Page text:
Supporting Bilingual Children in the Early Years by Rebecca Payne

24th October 2017

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With two thirds of children worldwide being raised in a bilingual environment, it is important that early years staff encourage the development of these bilingual abilities both in the nursery environment, and also encouraging the use of a second language in the home. Psychological research has shown that early bilingualism can have many benefits throughout life. These benefits include having better working memory (Morales, Calvo, & Bialystok, 2013), and better attention levels (Pelham & Abrams, 2014). They also score higher levels of being ready for school, showing more pro-social behaviours, respect for staff and independence (Guhn, Milbrath, & Hertzman, 2016). But what can professionals do to encourage bilingualism, and give children the most benefits from the skill?

Encourage parents to speak in the language most comfortable to them at home. Many parents can worry about effecting the development of the second language if they don’t communicate with the child in this language, however by immersing the children in a language rich early years environment the child will pick up both languages with relative ease.

Identify and learn some key phrases in the child’s first language such as wanting the toilet, or being hungry. Ask the parents to check your pronunciation of these phrases. This can allow the child to communicate with you, even if they are struggling to communicate their needs in English. You should also encourage the child to communicate in both languages. This allows the child to generalise speaking in both languages as opposed to associating each language with individual settings.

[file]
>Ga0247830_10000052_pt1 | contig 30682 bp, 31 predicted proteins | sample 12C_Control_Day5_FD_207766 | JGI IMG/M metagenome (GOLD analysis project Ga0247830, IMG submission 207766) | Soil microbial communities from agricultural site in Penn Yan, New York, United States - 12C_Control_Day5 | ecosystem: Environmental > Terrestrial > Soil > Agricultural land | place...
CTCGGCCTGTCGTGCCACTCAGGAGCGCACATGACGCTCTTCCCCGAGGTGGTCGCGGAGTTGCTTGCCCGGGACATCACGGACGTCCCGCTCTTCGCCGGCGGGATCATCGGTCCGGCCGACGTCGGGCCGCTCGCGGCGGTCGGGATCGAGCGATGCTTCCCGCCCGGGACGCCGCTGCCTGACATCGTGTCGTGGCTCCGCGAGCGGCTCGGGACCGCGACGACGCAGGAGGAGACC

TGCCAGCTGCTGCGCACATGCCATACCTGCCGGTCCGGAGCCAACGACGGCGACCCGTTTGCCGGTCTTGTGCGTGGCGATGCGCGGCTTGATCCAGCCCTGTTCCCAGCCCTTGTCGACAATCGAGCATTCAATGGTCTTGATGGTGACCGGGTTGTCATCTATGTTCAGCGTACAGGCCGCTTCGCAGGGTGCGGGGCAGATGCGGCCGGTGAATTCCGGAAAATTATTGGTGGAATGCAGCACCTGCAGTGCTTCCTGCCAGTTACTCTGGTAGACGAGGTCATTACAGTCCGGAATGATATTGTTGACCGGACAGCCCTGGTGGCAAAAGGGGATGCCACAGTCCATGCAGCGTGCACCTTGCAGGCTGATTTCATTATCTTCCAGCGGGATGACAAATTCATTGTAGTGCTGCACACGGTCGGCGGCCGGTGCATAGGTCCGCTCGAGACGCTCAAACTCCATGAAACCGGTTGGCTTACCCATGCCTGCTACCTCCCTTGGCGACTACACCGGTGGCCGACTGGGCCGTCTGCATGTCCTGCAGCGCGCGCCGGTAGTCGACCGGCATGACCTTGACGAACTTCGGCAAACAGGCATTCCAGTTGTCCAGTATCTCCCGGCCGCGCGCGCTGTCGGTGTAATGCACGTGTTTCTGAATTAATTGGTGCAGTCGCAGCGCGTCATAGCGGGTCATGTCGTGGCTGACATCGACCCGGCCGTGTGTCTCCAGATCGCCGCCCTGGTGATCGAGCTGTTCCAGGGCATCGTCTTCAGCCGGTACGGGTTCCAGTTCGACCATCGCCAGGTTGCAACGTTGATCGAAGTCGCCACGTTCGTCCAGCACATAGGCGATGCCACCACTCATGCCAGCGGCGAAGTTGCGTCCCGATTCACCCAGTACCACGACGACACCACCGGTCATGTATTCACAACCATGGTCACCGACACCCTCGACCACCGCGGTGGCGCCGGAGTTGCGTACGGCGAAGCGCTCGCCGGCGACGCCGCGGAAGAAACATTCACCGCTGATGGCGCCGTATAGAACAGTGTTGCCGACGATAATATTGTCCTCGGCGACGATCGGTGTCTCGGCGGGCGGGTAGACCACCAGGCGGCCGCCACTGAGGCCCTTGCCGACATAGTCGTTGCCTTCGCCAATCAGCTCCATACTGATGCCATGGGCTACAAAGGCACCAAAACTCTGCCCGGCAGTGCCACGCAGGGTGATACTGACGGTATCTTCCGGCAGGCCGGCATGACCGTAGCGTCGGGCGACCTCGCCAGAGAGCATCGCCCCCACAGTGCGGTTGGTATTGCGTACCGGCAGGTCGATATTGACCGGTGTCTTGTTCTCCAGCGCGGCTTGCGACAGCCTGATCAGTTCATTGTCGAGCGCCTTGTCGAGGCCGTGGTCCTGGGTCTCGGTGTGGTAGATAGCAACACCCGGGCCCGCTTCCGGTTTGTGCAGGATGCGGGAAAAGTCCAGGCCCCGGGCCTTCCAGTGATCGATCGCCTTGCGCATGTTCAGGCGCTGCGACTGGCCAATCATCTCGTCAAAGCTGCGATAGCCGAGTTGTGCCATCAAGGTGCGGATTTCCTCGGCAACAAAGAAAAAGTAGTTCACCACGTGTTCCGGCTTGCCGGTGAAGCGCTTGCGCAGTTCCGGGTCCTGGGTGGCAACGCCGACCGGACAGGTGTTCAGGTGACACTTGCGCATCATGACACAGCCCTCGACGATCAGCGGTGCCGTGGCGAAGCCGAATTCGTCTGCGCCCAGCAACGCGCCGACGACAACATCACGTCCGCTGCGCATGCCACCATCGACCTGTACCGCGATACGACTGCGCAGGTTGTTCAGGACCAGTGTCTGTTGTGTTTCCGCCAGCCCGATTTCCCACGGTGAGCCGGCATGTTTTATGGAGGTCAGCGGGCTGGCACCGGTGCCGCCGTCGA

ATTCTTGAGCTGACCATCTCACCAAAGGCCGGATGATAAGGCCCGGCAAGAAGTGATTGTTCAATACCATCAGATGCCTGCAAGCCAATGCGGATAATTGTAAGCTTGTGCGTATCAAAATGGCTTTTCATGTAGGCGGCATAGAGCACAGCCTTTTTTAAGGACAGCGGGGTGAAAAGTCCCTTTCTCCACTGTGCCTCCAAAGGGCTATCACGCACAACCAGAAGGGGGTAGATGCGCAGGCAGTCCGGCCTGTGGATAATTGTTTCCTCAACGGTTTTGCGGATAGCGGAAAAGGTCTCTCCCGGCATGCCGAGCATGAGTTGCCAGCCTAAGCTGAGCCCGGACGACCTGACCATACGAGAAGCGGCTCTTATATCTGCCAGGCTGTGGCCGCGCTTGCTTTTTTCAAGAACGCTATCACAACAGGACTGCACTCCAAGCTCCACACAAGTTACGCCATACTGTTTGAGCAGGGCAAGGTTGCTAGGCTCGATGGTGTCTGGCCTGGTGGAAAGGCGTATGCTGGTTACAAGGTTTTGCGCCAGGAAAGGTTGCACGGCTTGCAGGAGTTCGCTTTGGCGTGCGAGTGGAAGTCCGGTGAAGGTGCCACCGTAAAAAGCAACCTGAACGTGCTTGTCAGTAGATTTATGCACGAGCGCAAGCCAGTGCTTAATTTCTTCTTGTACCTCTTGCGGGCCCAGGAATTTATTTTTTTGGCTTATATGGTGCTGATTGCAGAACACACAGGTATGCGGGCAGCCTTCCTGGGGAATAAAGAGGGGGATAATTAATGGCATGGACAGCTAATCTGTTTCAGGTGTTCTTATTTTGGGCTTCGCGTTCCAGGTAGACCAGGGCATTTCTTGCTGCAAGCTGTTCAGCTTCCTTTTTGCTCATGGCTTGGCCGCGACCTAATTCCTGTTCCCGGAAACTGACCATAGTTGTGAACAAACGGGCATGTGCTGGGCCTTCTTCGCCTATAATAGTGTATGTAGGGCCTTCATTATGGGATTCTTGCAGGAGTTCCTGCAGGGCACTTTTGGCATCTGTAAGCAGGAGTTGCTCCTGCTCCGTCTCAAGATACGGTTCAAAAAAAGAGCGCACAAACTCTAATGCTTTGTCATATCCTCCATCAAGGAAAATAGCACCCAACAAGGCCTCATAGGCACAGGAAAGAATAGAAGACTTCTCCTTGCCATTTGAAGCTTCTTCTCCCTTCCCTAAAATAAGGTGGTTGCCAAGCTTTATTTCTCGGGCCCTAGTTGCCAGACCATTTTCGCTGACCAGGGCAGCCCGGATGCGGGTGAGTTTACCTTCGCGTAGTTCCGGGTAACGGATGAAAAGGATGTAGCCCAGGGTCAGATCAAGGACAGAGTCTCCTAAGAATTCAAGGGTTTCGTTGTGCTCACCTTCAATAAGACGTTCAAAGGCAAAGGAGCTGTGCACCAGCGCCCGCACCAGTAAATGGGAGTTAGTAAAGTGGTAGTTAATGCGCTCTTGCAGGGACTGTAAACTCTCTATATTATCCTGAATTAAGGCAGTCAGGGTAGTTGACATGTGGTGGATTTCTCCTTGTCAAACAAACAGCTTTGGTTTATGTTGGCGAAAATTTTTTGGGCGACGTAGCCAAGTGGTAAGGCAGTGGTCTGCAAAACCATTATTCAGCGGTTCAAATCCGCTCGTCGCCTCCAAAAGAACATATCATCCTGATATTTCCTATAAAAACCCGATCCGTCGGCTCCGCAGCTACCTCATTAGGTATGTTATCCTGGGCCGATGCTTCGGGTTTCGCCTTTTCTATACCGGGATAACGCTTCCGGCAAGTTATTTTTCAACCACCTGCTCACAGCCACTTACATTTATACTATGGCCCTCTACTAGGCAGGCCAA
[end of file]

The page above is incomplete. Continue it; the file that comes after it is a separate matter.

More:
Allow the child to settle and communicate in their own time; this can often take a few weeks. Encourage the child to communicate and respond with enthusiasm and interest when they do speak to you, regardless of language. Use a picture timetable to keep all the children informed about the daily routine, regardless of language. Speak clearly and slowly so that children can pick up on the individual sounds within words more easily.

Share songs and books in both languages. And encourage the parents to do this at home too. This exposes all children to multiple languages and can encourage bilingualism in all children, regardless of languages in the home environment. An example of this might be to sing a good morning song with a verse in every language within the setting. This encourages inclusion, and can make the child happy knowing that there home language has been included in the daily routine. Ask parents to help with this, by sending home the verse in English and asking them to translate to their home language, but don’t forget to check pronunciation again.

The most important thing to do when working with children learning a second language is to not discourage the use of either language. Encouraging speech in both languages, allows the child to become fluent in both and not feel like communicating in one language is better than the other.

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